Schools Get a Failing Grade on Skin Cancer Smarts
If experts were to issue report cards on the welfare of our children, American schools would receive a big "F" in skin cancer protection and education.

Recent studies found that American schools are failing miserably when it comes to protecting students from the ultraviolet rays that cause skin cancer.  It gets worse:  not only are these schools failing to help protect our kids, they actually discourage those students who attempt to protect themselves.  

In a study conducted a couple of years ago, schools across the United States were reviewed to see what steps were being taken to encourage students to take precautions in the sun.  The somber truth is that most schools were doing absolutely nothing.  A meager three percent of schools had any guidelines at all to share with their students.  Suggested guidelines included outdoor activities planned during off-peak sunlight hours and offering alternate indoor activities on high UV index days.  Those children taking part in outdoor activities should have been encouraged to wear hats, sleeves, and sunscreen during the peak sunlight hours of 11 am to 3 pm.  Again, only a little more than three percent of schools made the grade with these protective guidelines.

Here's another frightening statistic:  more than 66 percent of schools did not allow teachers to apply sunscreen on students, unless the request was accompanied by a doctor's prescription.  On top of that, less than five percent of schools are prepared to provide sunscreen to students who request it.  How's that for teaching kids the wrong lesson?  Most schools didn't allow kids to wear hats at school, for fear of students' spreading head lice by sharing hats.  Sunglasses were also banned at most schools.  Worse of all, less than 20 percent of outdoor school areas provide shaded areas for kids to escape from the sun.

It seems that school principals are in need of some lessons in sun safety.  At the time of this research study, nearly 70 percent of school principals felt that it was a waste of time and resources to be concerned about the outdoor safety of their students.  Some claim to have had no idea that students spending a lot of time in the direct sunlight on the school playground could face an increased risk of skin cancer.  A full 84 percent of principals, however, admitted that their students often spent a lot time outdoors during peak sunlight hours.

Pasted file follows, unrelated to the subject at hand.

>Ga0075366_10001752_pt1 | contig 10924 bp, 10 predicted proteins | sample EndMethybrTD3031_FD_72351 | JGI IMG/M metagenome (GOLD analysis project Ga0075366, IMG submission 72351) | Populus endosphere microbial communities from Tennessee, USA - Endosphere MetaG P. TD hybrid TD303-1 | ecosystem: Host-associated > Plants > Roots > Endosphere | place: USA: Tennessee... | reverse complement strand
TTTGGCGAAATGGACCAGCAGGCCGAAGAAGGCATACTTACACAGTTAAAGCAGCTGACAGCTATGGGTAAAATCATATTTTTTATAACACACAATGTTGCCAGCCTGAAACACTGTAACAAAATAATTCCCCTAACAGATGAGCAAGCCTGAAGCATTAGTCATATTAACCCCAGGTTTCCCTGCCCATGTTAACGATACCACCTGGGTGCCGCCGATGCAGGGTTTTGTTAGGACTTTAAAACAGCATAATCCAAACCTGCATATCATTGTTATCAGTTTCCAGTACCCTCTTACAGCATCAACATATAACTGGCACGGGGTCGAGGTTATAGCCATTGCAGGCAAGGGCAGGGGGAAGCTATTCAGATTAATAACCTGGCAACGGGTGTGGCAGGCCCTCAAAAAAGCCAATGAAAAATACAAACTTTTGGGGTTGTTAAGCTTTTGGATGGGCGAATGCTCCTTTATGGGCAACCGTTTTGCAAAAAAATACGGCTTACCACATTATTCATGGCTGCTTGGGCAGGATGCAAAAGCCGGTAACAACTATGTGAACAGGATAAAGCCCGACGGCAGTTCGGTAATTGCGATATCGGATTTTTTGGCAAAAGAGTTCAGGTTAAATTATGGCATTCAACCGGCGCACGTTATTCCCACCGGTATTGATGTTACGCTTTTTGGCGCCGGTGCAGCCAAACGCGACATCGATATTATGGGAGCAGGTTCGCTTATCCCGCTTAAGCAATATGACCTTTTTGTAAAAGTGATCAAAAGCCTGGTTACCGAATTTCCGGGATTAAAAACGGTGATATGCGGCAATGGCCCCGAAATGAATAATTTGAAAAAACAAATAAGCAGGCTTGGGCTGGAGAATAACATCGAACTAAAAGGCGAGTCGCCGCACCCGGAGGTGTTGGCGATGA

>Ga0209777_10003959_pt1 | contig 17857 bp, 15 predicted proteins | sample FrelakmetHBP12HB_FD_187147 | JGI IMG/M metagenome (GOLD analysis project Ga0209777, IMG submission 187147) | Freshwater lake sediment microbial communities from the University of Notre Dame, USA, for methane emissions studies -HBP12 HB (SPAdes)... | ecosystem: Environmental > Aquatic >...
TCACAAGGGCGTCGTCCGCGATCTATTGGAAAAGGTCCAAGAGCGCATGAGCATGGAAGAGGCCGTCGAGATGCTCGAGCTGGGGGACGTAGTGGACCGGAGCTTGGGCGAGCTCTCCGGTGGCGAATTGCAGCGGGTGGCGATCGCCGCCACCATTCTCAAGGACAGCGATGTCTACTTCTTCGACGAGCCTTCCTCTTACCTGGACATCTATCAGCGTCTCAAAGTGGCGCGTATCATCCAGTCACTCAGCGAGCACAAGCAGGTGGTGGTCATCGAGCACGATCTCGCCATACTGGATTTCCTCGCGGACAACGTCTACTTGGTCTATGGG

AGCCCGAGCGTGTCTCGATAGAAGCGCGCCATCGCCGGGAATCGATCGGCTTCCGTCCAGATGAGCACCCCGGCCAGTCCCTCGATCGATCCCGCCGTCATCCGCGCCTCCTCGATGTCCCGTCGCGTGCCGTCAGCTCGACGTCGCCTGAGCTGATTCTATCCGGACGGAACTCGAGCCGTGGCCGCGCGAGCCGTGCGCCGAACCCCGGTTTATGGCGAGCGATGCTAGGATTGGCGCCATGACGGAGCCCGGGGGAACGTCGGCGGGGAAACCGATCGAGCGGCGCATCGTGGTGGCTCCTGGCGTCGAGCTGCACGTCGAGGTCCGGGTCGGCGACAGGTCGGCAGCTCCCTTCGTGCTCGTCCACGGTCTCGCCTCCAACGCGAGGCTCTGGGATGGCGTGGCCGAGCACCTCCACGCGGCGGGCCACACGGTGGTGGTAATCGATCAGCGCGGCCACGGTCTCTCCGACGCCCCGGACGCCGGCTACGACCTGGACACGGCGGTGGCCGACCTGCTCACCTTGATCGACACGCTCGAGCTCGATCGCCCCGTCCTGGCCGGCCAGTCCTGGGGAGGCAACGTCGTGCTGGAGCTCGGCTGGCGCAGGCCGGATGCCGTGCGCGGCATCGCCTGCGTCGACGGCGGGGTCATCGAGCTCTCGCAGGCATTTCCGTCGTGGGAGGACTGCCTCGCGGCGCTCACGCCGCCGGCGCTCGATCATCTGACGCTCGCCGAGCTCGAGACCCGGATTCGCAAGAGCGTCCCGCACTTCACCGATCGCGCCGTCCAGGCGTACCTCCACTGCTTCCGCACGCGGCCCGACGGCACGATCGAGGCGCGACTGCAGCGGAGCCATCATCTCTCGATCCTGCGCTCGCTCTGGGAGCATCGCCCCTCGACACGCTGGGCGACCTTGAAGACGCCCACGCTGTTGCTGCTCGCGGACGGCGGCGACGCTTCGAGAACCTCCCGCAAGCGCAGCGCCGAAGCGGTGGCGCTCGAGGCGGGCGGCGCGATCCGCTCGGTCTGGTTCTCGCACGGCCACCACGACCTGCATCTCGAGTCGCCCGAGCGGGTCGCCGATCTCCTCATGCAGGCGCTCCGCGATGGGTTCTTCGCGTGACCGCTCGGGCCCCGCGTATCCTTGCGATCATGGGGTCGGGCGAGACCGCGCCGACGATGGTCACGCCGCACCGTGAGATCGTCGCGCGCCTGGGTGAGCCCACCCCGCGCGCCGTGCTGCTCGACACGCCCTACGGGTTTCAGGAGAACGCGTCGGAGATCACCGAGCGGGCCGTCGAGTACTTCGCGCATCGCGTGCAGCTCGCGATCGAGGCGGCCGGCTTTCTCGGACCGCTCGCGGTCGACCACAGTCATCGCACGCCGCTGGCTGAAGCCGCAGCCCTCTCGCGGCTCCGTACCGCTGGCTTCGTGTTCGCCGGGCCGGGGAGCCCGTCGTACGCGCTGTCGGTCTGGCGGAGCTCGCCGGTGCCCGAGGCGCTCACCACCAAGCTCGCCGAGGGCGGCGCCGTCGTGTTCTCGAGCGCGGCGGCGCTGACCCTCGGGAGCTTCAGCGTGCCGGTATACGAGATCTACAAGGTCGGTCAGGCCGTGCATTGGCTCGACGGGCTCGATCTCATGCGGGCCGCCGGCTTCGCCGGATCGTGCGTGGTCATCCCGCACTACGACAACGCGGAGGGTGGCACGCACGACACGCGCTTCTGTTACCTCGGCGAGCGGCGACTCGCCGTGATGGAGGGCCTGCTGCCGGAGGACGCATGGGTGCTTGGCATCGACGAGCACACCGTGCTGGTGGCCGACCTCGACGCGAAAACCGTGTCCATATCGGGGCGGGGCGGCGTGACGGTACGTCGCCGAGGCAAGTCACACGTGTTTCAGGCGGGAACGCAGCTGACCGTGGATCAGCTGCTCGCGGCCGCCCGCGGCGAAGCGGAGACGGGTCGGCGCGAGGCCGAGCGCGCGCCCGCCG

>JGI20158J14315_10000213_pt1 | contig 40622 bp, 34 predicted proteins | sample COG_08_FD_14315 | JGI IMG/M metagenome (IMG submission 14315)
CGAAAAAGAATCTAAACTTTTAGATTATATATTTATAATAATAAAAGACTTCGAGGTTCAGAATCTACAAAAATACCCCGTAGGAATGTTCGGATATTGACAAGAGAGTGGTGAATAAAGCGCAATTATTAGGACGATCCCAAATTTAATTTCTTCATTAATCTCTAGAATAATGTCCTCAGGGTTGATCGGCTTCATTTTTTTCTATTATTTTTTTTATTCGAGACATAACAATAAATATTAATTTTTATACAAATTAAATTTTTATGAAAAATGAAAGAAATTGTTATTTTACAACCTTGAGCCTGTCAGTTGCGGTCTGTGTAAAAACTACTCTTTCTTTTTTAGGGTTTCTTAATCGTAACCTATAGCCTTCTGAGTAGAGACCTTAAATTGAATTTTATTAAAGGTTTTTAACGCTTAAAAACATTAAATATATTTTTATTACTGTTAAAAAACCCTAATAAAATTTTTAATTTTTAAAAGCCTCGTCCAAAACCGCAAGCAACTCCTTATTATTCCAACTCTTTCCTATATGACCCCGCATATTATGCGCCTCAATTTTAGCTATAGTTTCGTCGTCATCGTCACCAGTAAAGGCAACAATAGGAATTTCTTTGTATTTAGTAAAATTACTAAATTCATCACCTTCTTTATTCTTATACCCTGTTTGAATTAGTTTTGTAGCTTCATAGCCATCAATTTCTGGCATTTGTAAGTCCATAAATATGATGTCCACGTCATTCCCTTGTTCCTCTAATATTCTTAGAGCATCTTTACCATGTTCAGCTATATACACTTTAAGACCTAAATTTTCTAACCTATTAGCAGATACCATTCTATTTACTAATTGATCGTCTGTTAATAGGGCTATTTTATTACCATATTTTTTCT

If schools are really going to provide the protection and education that our children need and deserve, they're going to have to make some changes.  The report suggested the following improvements:

*  Planting trees can beautify the schoolyard and provide necessary shade for students.

* Structures should be built to created shaded areas, and wider overhangs could be added to all school buildings.  This alone would offer protection for many students.

*  Schools should make every effort to schedule as many outdoor activities as possible before or after peak sunlight hours.  

*  The use of sunscreen should not only be permitted, but also required, for all students. A doctor's note should never be a prerequisite for teachers applying sunscreen.

*  Students must be allowed to wear sunglasses and hats while spending time outdoors.

*  The health class curriculum should include lessons on skin cancer, to explain the causes, effects and prevention of this potentially deadly disease.

It's not always easy to encourage children and teenagers to make smart choices, particularly when the negative effects won't come into play until decades later. Even so, these are lessons that must be taught, and school is the sensible place to start.  As parents, teachers and principals, we all share a responsibility and a duty to keep our kids well educated and safe.  

Schools that discourage kids from making healthy choices are definitely failing.   It seems that its time to educate our teachers and principals, and not just our students.